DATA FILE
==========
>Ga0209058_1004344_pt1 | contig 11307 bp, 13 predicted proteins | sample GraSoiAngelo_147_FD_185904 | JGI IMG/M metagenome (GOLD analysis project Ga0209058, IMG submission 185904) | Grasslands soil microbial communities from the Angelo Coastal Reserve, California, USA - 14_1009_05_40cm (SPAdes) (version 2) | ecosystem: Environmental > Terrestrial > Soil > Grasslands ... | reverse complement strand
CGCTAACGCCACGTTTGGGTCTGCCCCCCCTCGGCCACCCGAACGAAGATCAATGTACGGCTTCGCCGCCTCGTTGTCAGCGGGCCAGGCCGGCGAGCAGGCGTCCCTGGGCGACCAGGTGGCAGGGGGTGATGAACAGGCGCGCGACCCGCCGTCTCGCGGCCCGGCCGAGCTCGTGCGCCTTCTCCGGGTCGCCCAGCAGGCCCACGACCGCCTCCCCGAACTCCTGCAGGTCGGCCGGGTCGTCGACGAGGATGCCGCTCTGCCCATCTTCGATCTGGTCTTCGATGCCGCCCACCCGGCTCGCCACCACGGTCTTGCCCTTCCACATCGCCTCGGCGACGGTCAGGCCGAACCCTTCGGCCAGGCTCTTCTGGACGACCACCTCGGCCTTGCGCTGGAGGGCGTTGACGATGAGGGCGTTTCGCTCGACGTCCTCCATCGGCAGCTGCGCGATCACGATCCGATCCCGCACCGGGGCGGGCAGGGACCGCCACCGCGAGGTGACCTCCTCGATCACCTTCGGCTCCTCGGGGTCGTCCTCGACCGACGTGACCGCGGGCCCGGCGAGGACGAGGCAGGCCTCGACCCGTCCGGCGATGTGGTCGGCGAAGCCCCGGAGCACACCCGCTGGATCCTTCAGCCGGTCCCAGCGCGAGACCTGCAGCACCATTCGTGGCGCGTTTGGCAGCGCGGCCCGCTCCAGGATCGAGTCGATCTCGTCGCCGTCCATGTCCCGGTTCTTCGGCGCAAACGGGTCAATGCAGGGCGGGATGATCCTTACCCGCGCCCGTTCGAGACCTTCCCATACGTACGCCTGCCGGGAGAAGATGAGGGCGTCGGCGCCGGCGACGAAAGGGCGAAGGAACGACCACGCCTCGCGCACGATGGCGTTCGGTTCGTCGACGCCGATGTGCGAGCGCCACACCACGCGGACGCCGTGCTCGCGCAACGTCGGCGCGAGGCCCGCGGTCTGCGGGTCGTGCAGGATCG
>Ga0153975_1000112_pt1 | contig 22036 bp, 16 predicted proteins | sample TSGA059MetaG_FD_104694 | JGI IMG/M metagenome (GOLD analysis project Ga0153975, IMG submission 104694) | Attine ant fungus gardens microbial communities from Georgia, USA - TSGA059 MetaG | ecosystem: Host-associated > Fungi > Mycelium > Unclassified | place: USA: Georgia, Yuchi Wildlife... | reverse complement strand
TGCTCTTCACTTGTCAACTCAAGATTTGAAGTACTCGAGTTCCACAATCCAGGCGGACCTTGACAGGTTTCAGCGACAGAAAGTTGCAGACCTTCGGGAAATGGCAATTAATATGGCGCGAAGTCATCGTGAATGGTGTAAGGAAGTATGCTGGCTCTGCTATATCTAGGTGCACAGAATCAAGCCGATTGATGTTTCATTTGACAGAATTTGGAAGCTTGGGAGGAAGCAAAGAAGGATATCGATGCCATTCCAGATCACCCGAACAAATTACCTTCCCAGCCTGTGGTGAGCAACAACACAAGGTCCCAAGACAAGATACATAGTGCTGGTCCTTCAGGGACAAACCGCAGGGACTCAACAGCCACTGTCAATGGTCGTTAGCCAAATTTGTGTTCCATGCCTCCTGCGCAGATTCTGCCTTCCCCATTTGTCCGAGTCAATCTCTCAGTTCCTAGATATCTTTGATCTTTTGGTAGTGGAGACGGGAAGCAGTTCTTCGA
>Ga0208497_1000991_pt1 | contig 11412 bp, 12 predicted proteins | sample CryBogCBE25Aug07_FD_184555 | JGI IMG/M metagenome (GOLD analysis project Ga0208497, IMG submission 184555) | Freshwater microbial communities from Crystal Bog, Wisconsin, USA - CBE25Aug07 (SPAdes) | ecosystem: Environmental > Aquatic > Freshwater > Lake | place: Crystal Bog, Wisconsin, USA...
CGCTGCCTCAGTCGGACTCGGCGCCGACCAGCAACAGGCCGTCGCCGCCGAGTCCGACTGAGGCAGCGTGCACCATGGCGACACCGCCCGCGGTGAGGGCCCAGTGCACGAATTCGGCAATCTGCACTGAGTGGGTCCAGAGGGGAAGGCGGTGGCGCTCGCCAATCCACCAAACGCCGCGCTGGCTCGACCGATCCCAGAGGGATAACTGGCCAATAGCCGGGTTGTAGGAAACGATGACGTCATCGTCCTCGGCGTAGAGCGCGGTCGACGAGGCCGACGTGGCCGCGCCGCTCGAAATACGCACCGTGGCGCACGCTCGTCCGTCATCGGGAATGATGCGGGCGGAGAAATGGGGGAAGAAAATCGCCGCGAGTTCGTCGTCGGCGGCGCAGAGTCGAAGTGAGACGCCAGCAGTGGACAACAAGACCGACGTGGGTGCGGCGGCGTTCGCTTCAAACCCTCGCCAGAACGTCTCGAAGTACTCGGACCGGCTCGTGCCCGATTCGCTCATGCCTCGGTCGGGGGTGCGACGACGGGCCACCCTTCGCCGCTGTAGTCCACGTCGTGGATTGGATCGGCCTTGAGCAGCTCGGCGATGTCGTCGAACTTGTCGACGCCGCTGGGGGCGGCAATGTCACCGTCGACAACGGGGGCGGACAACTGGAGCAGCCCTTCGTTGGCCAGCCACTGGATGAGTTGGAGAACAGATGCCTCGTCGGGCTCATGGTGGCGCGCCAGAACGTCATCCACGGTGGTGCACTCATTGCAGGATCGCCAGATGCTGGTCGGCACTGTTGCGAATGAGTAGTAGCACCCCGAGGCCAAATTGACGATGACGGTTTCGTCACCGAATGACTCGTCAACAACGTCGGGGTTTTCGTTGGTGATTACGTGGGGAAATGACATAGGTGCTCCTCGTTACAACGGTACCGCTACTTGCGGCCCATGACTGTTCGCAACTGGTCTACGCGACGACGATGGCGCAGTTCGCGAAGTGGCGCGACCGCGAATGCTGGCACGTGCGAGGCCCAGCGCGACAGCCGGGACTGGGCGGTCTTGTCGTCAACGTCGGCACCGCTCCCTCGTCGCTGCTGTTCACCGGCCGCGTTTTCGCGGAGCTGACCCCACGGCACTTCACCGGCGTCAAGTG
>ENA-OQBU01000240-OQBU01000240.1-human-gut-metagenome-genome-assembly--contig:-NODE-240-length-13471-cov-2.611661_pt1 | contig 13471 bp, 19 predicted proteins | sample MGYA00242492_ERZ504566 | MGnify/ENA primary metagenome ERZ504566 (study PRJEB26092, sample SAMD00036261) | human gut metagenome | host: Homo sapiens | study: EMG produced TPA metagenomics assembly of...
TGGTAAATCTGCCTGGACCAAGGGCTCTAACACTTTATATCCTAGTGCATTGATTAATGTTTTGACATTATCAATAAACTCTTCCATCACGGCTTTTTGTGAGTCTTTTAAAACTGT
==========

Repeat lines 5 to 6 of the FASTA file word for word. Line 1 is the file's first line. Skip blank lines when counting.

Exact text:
>Ga0208497_1000991_pt1 | contig 11412 bp, 12 predicted proteins | sample CryBogCBE25Aug07_FD_184555 | JGI IMG/M metagenome (GOLD analysis project Ga0208497, IMG submission 184555) | Freshwater microbial communities from Crystal Bog, Wisconsin, USA - CBE25Aug07 (SPAdes) | ecosystem: Environmental > Aquatic > Freshwater > Lake | place: Crystal Bog, Wisconsin, USA...
CGCTGCCTCAGTCGGACTCGGCGCCGACCAGCAACAGGCCGTCGCCGCCGAGTCCGACTGAGGCAGCGTGCACCATGGCGACACCGCCCGCGGTGAGGGCCCAGTGCACGAATTCGGCAATCTGCACTGAGTGGGTCCAGAGGGGAAGGCGGTGGCGCTCGCCAATCCACCAAACGCCGCGCTGGCTCGACCGATCCCAGAGGGATAACTGGCCAATAGCCGGGTTGTAGGAAACGATGACGTCATCGTCCTCGGCGTAGAGCGCGGTCGACGAGGCCGACGTGGCCGCGCCGCTCGAAATACGCACCGTGGCGCACGCTCGTCCGTCATCGGGAATGATGCGGGCGGAGAAATGGGGGAAGAAAATCGCCGCGAGTTCGTCGTCGGCGGCGCAGAGTCGAAGTGAGACGCCAGCAGTGGACAACAAGACCGACGTGGGTGCGGCGGCGTTCGCTTCAAACCCTCGCCAGAACGTCTCGAAGTACTCGGACCGGCTCGTGCCCGATTCGCTCATGCCTCGGTCGGGGGTGCGACGACGGGCCACCCTTCGCCGCTGTAGTCCACGTCGTGGATTGGATCGGCCTTGAGCAGCTCGGCGATGTCGTCGAACTTGTCGACGCCGCTGGGGGCGGCAATGTCACCGTCGACAACGGGGGCGGACAACTGGAGCAGCCCTTCGTTGGCCAGCCACTGGATGAGTTGGAGAACAGATGCCTCGTCGGGCTCATGGTGGCGCGCCAGAACGTCATCCACGGTGGTGCACTCATTGCAGGATCGCCAGATGCTGGTCGGCACTGTTGCGAATGAGTAGTAGCACCCCGAGGCCAAATTGACGATGACGGTTTCGTCACCGAATGACTCGTCAACAACGTCGGGGTTTTCGTTGGTGATTACGTGGGGAAATGACATAGGTGCTCCTCGTTACAACGGTACCGCTACTTGCGGCCCATGACTGTTCGCAACTGGTCTACGCGACGACGATGGCGCAGTTCGCGAAGTGGCGCGACCGCGAATGCTGGCACGTGCGAGGCCCAGCGCGACAGCCGGGACTGGGCGGTCTTGTCGTCAACGTCGGCACCGCTCCCTCGTCGCTGCTGTTCACCGGCCGCGTTTTCGCGGAGCTGACCCCACGGCACTTCACCGGCGTCAAGTG